‘Tribute to Marilyn’ by Tihomir Trichkov / National Geographic Travel Photographer of the Year Contest. My imagination ran wild, I was smelling the gunpowder, hearing the gunshots, the neighing of the horses and the screams of the wounded, picturing what is it like to be under siege, protecting your freedom and ideals against foreign invasion. But the human mind is incredible, a sudden breeze of wind took me straight to a different time, a completely different movie set, a hundred or so years later, well famed for a single white dress…
The 2018 National Geographic Travel Photographer of the Year Contest is in full swing, with submissions pouring in from international travel photographers. Five weeks into the submission period and it’s clear that it will be no easy task for the jury of experts to declare a winner. And a new selection of favorites from the People category is a fascinating look at how people live around the world.
In Bangladesh, Mauro De Bettio’s haunting black and white photograph that serves as an artistic glimpse of the stark reality of life working in the shipyards of Dhaka. The backbreaking manual labor is in stark contrast to the futuristic installation that Hong Kong photographer Danny Cheung captures, his central figure flitting through the psychedelic scene.
Meanwhile, Tihomir Trichkov’s well-composed shot demonstrates how travel photographers can use their own experiences to inform their photograph of exotic places. In Tribute to Marilyn, a scene in India transports Trichkov back to Marilyn Monroe’s famously billowing white dress. The result is a clever photograph capturing a unique moment in time.
If you think you can compete with these world class entries, the 2018 National Geographic Photographer of the Year Contest is accepting entries until May 31, 2018. Aside from People, photographers may also enter work into the Nature and Cities categories. Entries will be judged for creativity, composition, and photographic quality, with a grand prize of $10,000 up for grabs. To enter, head over to National Geographic.
Highlights from the People category of the 2018 National Geographic Travel Photographer of the Year Contest are a glimpse into global culture.
‘The Girl Who Leapt Through Time’ by Daniel Cheung / National Geographic Travel Photographer of the Year Contest
‘Rust and Sweat’ by / Mauro De Bettio / National Geographic Travel Photographer of the Year Contest. Char Kaliganj in Dhaka, slum and home to one of the largest shipyards of Asia. A city made by giant skeletons of old ships which employ around 15 thousands souls that work to both break down massive shipping vessels as well as create new ships from the parts. The age of laborers ranges from 8 to 80 and they all work together. The work is hard, crude, dirty and dangerous but it gives thousands of them employment and wages to feed their families.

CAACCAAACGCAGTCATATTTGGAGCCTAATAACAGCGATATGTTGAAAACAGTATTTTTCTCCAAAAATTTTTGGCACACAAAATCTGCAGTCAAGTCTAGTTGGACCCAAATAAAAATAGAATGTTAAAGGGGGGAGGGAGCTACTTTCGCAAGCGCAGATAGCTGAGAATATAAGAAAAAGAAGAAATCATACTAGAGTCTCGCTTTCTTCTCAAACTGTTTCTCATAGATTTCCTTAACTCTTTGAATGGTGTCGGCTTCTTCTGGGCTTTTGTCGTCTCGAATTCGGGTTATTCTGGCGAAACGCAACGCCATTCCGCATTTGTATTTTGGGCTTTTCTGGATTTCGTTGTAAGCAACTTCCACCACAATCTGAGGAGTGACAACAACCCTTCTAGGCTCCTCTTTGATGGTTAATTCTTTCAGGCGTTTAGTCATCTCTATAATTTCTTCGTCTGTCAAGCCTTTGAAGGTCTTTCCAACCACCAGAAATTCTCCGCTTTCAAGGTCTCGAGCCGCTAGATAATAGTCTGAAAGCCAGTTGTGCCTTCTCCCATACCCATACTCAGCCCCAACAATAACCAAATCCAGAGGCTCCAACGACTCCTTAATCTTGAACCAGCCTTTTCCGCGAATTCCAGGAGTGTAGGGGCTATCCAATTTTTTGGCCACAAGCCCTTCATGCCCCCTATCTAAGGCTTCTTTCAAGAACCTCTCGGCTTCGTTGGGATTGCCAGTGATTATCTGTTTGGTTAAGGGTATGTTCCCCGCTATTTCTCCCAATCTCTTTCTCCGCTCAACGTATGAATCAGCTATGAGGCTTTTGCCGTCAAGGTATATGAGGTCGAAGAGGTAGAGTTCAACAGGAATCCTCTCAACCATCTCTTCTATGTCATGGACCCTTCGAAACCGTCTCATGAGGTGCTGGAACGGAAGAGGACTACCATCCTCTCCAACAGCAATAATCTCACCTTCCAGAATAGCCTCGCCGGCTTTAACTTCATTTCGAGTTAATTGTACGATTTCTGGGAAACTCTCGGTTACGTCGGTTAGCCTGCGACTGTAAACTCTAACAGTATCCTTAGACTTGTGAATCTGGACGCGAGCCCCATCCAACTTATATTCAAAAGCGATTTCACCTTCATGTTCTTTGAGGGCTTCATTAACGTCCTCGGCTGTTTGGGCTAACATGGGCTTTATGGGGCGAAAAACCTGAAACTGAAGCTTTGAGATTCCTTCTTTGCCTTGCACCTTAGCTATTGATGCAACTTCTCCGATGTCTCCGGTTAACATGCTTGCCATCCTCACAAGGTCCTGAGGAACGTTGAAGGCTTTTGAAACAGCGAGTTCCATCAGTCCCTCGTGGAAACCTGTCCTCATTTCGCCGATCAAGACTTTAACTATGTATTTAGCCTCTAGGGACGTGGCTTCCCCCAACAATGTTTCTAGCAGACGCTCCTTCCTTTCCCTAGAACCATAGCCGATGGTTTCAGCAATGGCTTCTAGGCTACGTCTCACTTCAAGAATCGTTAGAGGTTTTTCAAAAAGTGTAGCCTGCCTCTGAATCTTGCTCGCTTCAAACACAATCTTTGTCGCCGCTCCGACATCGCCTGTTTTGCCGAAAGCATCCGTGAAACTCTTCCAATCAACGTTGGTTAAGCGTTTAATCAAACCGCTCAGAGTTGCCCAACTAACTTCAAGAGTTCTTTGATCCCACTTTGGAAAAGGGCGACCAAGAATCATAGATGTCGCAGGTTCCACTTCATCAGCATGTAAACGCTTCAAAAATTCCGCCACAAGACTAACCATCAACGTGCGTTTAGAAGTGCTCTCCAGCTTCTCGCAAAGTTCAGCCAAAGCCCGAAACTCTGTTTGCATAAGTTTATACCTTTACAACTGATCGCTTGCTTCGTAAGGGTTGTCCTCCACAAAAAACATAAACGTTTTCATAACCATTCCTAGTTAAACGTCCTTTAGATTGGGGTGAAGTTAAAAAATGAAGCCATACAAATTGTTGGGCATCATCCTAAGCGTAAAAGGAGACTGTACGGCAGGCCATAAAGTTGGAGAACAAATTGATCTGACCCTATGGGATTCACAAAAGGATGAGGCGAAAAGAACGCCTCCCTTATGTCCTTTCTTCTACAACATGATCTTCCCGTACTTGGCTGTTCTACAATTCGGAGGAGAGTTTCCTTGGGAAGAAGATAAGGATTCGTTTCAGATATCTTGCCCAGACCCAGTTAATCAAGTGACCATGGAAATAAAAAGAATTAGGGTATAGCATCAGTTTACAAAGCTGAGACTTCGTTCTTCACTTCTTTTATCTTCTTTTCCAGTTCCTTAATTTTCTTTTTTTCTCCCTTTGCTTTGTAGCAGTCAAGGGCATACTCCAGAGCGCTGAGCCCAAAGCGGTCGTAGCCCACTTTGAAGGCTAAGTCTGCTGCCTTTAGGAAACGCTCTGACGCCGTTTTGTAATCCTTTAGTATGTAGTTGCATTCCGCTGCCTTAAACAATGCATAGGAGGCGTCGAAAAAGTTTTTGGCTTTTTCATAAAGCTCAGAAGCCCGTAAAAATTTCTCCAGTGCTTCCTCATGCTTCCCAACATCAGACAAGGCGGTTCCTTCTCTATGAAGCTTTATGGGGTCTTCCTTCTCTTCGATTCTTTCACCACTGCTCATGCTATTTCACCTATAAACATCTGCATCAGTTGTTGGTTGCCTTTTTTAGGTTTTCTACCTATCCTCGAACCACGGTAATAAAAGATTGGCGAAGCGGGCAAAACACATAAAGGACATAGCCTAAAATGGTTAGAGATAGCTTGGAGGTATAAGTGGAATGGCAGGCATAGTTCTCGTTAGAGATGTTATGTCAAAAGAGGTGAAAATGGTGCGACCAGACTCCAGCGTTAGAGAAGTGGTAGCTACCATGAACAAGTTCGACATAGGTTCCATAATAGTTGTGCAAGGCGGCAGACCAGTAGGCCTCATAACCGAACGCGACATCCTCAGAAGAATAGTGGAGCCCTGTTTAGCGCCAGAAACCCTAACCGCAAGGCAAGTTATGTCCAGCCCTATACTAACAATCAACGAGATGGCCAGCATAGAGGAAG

‘One On One’ by Jeremy Lasky / National Geographic Travel Photographer of the Year Contest. Young boys play basketball after school in a Havana neighborhood.
‘Crossing the Pond’ by Yousuf Tushar / National Geographic Travel Photographer of the Year Contest. A boy crossing the little pond beside sea beach at Coxís Bazar Dry fishing village, Bangladesh. In the village, more than 5000 families engaged with dry fish processing. Their children have no modern toys to play, so sometimes they play and making fun by themselves like as jumping or running.
‘Tibetan iMonks’ Mattia Passarini / National Geographic Travel Photographer of the Year Contest. Tibetan Monks during the weekly pray in Tashi LhunPo Monastery in Tibet. The Tashi LhunPo Monastery was founded in 1447 by the 1st Dalai Lama, is historically important and one of the most influent monasteries in Shigatse, the second-largest city in Tibet. Now residences of around 2000 monks.
‘Freedom’ by Aidan Williams / National Geographic Travel Photographer of the Year Contest. Andrey Karr from Western Riders Slacklines at sunset above big waves in Nazare, Portugal 27/12/17
‘Leathers drying’ by Erberto Zani / National Geographic Travel Photographer of the Year Contest. Leathers drying: a woman at work in a street outside Dacca, in Bangladesh. These piece of leathers will become wallets, belts or part of shoes and sell in all the world.
‘The Colorful People’ by Sampa Guha Majumdar / National Geographic Travel Photographer of the Year Contest. Lath mar Holi is a local celebration of the Hindu festival of Holi. It takes place days before the actual Holi in the neighboring towns of Barsana and Nandgaon near Mathura in the state of Uttar Pradesh, where thousands of Hindus and tourists congregate, each year.
‘Dancing in the Heights’ by Veronica Domit / National Geographic Travel Photographer of the Year Contest. Incredible wisdom and reverence for nature is still alive in small communities all over the world. we should stop and listen to the elders. we should stop and listen to mother earth. Cruz, head of the Totonaca community of Papantla, explains “the ceremony must take place at noon, the only moment where there is a direct link between Mother Earth and Father Sun. We as Totonacas, make the flying ceremony once a year to ask for rain so our crops can grow.”
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My Modern Met granted permission to use photos by National Geographic.